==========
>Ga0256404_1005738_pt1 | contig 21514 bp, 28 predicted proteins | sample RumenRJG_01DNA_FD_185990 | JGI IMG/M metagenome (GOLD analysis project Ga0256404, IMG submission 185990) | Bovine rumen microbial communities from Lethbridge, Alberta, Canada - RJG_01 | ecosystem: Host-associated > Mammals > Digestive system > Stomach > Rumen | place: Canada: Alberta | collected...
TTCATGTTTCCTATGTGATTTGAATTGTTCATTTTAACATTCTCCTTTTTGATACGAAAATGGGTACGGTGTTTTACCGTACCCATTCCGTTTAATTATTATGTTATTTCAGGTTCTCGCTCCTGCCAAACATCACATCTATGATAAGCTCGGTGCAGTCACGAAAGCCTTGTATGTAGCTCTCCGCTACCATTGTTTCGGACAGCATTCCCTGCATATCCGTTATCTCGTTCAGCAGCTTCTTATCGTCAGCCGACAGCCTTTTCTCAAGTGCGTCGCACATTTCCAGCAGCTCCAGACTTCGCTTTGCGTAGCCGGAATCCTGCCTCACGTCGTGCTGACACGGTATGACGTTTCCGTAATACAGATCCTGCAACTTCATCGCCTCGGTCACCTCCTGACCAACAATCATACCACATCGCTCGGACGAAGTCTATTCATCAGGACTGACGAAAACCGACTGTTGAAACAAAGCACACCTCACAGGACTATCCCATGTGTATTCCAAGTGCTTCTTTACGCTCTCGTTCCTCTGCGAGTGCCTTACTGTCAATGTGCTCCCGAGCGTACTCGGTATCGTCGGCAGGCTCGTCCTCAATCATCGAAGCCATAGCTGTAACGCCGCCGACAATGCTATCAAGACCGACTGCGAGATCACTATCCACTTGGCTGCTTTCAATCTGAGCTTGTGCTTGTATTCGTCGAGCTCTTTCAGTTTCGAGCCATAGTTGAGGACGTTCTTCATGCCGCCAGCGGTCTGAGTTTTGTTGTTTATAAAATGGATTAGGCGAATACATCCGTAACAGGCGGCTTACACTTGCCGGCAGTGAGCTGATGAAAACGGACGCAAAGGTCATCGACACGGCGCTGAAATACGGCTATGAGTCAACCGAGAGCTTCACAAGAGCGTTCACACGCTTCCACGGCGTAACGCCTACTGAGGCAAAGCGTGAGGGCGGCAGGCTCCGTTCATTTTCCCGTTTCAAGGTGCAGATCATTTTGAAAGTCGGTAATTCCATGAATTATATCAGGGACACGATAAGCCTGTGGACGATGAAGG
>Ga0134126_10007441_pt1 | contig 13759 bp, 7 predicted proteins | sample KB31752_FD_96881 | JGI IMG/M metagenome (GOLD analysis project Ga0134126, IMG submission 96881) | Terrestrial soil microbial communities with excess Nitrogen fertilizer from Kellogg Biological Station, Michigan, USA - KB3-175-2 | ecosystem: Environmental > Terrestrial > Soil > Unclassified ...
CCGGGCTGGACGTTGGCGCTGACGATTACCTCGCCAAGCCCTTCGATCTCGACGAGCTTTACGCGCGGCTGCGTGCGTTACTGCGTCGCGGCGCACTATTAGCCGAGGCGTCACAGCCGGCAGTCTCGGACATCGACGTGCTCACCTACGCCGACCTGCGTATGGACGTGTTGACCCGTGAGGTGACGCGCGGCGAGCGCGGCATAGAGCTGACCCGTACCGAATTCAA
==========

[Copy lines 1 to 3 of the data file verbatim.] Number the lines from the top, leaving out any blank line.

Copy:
>Ga0256404_1005738_pt1 | contig 21514 bp, 28 predicted proteins | sample RumenRJG_01DNA_FD_185990 | JGI IMG/M metagenome (GOLD analysis project Ga0256404, IMG submission 185990) | Bovine rumen microbial communities from Lethbridge, Alberta, Canada - RJG_01 | ecosystem: Host-associated > Mammals > Digestive system > Stomach > Rumen | place: Canada: Alberta | collected...
TTCATGTTTCCTATGTGATTTGAATTGTTCATTTTAACATTCTCCTTTTTGATACGAAAATGGGTACGGTGTTTTACCGTACCCATTCCGTTTAATTATTATGTTATTTCAGGTTCTCGCTCCTGCCAAACATCACATCTATGATAAGCTCGGTGCAGTCACGAAAGCCTTGTATGTAGCTCTCCGCTACCATTGTTTCGGACAGCATTCCCTGCATATCCGTTATCTCGTTCAGCAGCTTCTTATCGTCAGCCGACAGCCTTTTCTCAAGTGCGTCGCACATTTCCAGCAGCTCCAGACTTCGCTTTGCGTAGCCGGAATCCTGCCTCACGTCGTGCTGACACGGTATGACGTTTCCGTAATACAGATCCTGCAACTTCATCGCCTCGGTCACCTCCTGACCAACAATCATACCACATCGCTCGGACGAAGTCTATTCATCAGGACTGACGAAAACCGACTGTTGAAACAAAGCACACCTCACAGGACTATCCCATGTGTATTCCAAGTGCTTCTTTACGCTCTCGTTCCTCTGCGAGTGCCTTACTGTCAATGTGCTCCCGAGCGTACTCGGTATCGTCGGCAGGCTCGTCCTCAATCATCGAAGCCATAGCTGTAACGCCGCCGACAATGCTATCAAGACCGACTGCGAGATCACTATCCACTTGGCTGCTTTCAATCTGAGCTTGTGCTTGTATTCGTCGAGCTCTTTCAGTTTCGAGCCATAGTTGAGGACGTTCTTCATGCCGCCAGCGGTCTGAGTTTTGTTGTTTATAAAATGGATTAGGCGAATACATCCGTAACAGGCGGCTTACACTTGCCGGCAGTGAGCTGATGAAAACGGACGCAAAGGTCATCGACACGGCGCTGAAATACGGCTATGAGTCAACCGAGAGCTTCACAAGAGCGTTCACACGCTTCCACGGCGTAACGCCTACTGAGGCAAAGCGTGAGGGCGGCAGGCTCCGTTCATTTTCCCGTTTCAAGGTGCAGATCATTTTGAAAGTCGGTAATTCCATGAATTATATCAGGGACACGATAAGCCTGTGGACGATGAAGG
>Ga0134126_10007441_pt1 | contig 13759 bp, 7 predicted proteins | sample KB31752_FD_96881 | JGI IMG/M metagenome (GOLD analysis project Ga0134126, IMG submission 96881) | Terrestrial soil microbial communities with excess Nitrogen fertilizer from Kellogg Biological Station, Michigan, USA - KB3-175-2 | ecosystem: Environmental > Terrestrial > Soil > Unclassified ...